No industry is whiter than white, and most companies will cut corners here and there, but when your “product” is people, the way that you go about your business can have a huge impact on countless lives and families. Do business in the “right” way and you shouldn’t have too many issues, but if you cut corners, you risk not only your business but the livelihoods of those who do business with you.
All sorts of rules are there for a reason. Here are a few of the basic ones, which apply to recruitment, but there are many more. You should respect the privacy of a candidate’s information and only send their CV to a client with their permission. You should ensure that their personal data is stored securely, not in a wedge of “high potential” CVs at the bottom of a drawer somewhere. In many cases recruiters have a duty to due diligence – they should carry out detailed reference checks on candidates, in particular when they are senior executives. Do they educate their contractors with the latest employment regulations, and do they abide by all of them themselves? Do they check identity and the right to work?
Now, I’ll probably get a tonne of responses telling me that I am talking rubbish and that this is all basic Recruitment 101. I would hope that would be the case because none of this is hard to implement, but far from every agency will take the time to put all of this in place and ensure that the correct process is followed all the time. On paper, a recruiter has done their job when they have sent a CV over to a hiring manager, but in fact, there is a whole lot more that is involved sometimes.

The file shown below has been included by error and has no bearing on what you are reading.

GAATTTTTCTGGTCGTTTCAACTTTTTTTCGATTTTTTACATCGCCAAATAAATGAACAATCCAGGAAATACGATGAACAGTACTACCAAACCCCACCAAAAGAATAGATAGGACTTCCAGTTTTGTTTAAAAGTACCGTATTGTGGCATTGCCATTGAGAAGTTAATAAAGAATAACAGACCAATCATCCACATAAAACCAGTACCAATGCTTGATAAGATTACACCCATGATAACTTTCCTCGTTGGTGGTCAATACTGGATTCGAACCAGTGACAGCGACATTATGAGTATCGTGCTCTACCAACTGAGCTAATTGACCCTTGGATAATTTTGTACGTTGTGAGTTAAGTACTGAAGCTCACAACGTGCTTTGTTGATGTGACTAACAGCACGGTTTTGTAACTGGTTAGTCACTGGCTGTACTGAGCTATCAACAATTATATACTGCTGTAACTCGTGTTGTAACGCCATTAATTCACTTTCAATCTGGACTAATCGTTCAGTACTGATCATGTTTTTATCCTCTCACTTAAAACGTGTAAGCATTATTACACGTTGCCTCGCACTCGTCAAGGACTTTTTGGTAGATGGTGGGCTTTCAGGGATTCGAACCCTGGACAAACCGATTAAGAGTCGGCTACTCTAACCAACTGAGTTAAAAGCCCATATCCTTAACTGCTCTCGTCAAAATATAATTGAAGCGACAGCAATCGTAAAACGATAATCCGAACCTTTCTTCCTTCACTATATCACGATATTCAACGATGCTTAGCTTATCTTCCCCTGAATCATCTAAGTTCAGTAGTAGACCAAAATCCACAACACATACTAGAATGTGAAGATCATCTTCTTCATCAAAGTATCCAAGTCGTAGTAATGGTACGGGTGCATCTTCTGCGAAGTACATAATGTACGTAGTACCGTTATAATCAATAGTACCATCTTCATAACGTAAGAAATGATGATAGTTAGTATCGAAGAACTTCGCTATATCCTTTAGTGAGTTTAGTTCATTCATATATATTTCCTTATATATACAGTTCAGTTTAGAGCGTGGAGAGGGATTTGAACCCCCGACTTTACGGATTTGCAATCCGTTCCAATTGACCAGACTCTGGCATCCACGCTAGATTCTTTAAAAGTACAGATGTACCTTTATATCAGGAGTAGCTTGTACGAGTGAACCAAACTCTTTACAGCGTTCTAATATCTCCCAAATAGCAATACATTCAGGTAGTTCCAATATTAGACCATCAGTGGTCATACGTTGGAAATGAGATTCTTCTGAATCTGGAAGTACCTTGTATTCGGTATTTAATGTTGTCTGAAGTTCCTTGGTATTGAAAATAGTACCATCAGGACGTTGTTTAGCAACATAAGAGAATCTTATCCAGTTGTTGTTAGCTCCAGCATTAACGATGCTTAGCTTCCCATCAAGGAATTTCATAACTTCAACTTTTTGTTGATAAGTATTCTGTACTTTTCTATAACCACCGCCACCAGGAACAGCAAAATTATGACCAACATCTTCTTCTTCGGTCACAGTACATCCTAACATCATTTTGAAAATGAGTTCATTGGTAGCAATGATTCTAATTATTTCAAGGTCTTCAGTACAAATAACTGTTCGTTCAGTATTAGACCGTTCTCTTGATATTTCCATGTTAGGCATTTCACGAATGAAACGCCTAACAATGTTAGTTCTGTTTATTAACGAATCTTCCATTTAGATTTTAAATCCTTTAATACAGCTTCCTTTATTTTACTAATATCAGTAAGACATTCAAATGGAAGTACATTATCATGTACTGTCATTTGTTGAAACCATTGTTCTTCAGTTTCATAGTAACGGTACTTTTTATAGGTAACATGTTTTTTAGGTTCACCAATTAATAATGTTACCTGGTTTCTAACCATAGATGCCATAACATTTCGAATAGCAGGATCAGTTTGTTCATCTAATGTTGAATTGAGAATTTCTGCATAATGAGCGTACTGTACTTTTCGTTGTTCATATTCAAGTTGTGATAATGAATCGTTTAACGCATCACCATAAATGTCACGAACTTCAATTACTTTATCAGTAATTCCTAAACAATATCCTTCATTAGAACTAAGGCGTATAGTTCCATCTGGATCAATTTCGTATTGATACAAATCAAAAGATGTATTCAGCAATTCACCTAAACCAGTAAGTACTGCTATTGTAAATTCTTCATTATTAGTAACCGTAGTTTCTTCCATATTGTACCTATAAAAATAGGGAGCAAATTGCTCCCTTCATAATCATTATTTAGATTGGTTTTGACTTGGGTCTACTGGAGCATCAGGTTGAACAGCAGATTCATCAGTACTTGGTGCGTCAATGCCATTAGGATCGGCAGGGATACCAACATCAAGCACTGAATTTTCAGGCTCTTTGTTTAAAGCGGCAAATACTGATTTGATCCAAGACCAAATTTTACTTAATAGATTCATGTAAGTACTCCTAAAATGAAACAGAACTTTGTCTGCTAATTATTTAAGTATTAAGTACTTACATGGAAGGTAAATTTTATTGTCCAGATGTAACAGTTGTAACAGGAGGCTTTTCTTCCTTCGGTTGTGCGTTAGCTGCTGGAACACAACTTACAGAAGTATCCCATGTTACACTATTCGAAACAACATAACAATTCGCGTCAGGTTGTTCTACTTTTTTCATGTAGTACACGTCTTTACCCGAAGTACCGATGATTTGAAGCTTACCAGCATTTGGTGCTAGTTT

The problem with compliance in recruitment is the fast-moving nature of the business.
Clients are competing for great candidates, recruiters are competing with each other for great candidates, and candidates are competing with each other for great roles…. You get the idea. There is a lot of impatience involved, and in this competitive haste, decisions are made that weaken the process. The company turns a blind eye to the referencing procedures, and they hire a convicted criminal. Recruiters send a candidate’s CV to a client without their permission because they are afraid that another recruiter will send it first, but they make a mistake and send it to the best friend of the candidate’s boss. A contractor is told that he can turn a blind eye to the tax obligations, but a year later he falls foul of the authorities.
This all happens. Maybe that’s partly what gave recruitment its cowboy reputation in the first place. Make a quick buck and hang the consequences. “Compliance, what compliance? They get the candidate that they want, don’t they? I’ve done my job, what more do I need to do?”
Next time you want to cut a corner, whatever industry you work in, please do think twice about the consequences. I don’t wish to sound boring, but rules are there for a reason.
Peter Giltrap, Director EdenGroup